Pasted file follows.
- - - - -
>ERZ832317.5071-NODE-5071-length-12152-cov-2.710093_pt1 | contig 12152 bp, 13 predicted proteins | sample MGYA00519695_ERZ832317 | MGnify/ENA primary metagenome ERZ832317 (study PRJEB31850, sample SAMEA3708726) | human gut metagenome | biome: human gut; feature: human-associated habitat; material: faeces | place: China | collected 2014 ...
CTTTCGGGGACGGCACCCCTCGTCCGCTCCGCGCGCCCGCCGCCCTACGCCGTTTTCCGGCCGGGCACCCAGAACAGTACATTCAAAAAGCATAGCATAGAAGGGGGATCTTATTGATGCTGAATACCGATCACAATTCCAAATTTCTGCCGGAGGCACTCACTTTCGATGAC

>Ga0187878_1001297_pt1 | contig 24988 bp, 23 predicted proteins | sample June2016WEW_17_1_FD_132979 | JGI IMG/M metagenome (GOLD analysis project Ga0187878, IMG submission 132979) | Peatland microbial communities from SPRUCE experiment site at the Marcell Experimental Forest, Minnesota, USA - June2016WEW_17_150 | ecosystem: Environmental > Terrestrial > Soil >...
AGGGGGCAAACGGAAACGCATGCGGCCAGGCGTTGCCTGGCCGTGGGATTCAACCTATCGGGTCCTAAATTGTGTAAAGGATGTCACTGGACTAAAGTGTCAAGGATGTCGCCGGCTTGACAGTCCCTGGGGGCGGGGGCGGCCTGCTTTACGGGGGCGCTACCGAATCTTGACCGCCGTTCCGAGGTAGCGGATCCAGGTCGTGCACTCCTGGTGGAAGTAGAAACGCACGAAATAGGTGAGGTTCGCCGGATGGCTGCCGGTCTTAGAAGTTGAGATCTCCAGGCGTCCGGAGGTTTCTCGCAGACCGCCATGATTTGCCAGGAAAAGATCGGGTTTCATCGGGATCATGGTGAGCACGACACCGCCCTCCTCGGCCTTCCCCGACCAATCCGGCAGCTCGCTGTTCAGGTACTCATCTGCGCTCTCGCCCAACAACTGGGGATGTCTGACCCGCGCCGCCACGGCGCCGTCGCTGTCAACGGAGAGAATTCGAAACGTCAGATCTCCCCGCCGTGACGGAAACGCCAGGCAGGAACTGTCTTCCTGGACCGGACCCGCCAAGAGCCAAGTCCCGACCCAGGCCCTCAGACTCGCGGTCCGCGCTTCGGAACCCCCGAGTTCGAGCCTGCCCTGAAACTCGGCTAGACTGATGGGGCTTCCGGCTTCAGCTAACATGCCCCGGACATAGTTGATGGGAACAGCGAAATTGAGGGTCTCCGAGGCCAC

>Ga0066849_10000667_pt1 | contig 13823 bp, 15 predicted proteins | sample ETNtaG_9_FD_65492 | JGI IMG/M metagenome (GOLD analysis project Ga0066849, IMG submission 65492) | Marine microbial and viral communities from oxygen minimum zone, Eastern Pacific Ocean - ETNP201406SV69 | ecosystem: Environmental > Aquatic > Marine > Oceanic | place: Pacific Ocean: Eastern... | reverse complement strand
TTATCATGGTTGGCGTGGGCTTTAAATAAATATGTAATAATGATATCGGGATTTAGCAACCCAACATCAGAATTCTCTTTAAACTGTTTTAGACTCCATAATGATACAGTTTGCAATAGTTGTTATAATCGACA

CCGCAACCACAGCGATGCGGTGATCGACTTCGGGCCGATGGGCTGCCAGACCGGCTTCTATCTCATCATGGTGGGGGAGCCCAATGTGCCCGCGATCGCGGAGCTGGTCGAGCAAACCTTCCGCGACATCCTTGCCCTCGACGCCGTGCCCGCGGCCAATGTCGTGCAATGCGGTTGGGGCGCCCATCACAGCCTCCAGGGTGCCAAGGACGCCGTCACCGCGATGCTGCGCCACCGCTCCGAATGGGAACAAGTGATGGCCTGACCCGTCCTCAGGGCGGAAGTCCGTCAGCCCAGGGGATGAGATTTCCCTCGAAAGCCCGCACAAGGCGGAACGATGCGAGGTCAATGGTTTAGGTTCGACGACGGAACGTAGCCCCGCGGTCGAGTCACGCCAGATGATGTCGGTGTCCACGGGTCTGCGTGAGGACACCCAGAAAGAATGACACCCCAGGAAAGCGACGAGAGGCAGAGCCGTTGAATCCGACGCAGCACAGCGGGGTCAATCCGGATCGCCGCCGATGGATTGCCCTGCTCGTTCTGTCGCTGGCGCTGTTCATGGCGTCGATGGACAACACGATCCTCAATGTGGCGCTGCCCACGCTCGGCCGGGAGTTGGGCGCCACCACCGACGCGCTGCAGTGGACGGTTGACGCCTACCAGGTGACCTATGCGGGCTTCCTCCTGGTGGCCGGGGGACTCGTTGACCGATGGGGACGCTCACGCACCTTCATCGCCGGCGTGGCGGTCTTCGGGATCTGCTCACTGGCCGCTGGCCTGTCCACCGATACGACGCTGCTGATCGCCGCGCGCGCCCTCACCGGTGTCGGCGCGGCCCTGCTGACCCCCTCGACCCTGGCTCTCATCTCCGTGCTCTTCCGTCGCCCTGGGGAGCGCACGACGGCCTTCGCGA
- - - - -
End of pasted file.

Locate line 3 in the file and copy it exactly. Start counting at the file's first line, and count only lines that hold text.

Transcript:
>Ga0187878_1001297_pt1 | contig 24988 bp, 23 predicted proteins | sample June2016WEW_17_1_FD_132979 | JGI IMG/M metagenome (GOLD analysis project Ga0187878, IMG submission 132979) | Peatland microbial communities from SPRUCE experiment site at the Marcell Experimental Forest, Minnesota, USA - June2016WEW_17_150 | ecosystem: Environmental > Terrestrial > Soil >...